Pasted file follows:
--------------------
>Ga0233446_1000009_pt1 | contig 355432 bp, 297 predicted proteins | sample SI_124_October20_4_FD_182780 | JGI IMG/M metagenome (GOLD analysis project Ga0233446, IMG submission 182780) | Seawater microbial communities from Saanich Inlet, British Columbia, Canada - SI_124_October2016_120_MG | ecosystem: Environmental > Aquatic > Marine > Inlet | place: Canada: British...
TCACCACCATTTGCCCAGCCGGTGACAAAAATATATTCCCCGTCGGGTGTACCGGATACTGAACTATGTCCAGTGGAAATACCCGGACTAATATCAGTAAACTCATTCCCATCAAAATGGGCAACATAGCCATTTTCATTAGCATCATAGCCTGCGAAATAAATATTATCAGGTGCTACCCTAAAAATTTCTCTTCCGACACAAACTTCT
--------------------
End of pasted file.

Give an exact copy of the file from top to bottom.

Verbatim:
>Ga0233446_1000009_pt1 | contig 355432 bp, 297 predicted proteins | sample SI_124_October20_4_FD_182780 | JGI IMG/M metagenome (GOLD analysis project Ga0233446, IMG submission 182780) | Seawater microbial communities from Saanich Inlet, British Columbia, Canada - SI_124_October2016_120_MG | ecosystem: Environmental > Aquatic > Marine > Inlet | place: Canada: British...
TCACCACCATTTGCCCAGCCGGTGACAAAAATATATTCCCCGTCGGGTGTACCGGATACTGAACTATGTCCAGTGGAAATACCCGGACTAATATCAGTAAACTCATTCCCATCAAAATGGGCAACATAGCCATTTTCATTAGCATCATAGCCTGCGAAATAAATATTATCAGGTGCTACCCTAAAAATTTCTCTTCCGACACAAACTTCT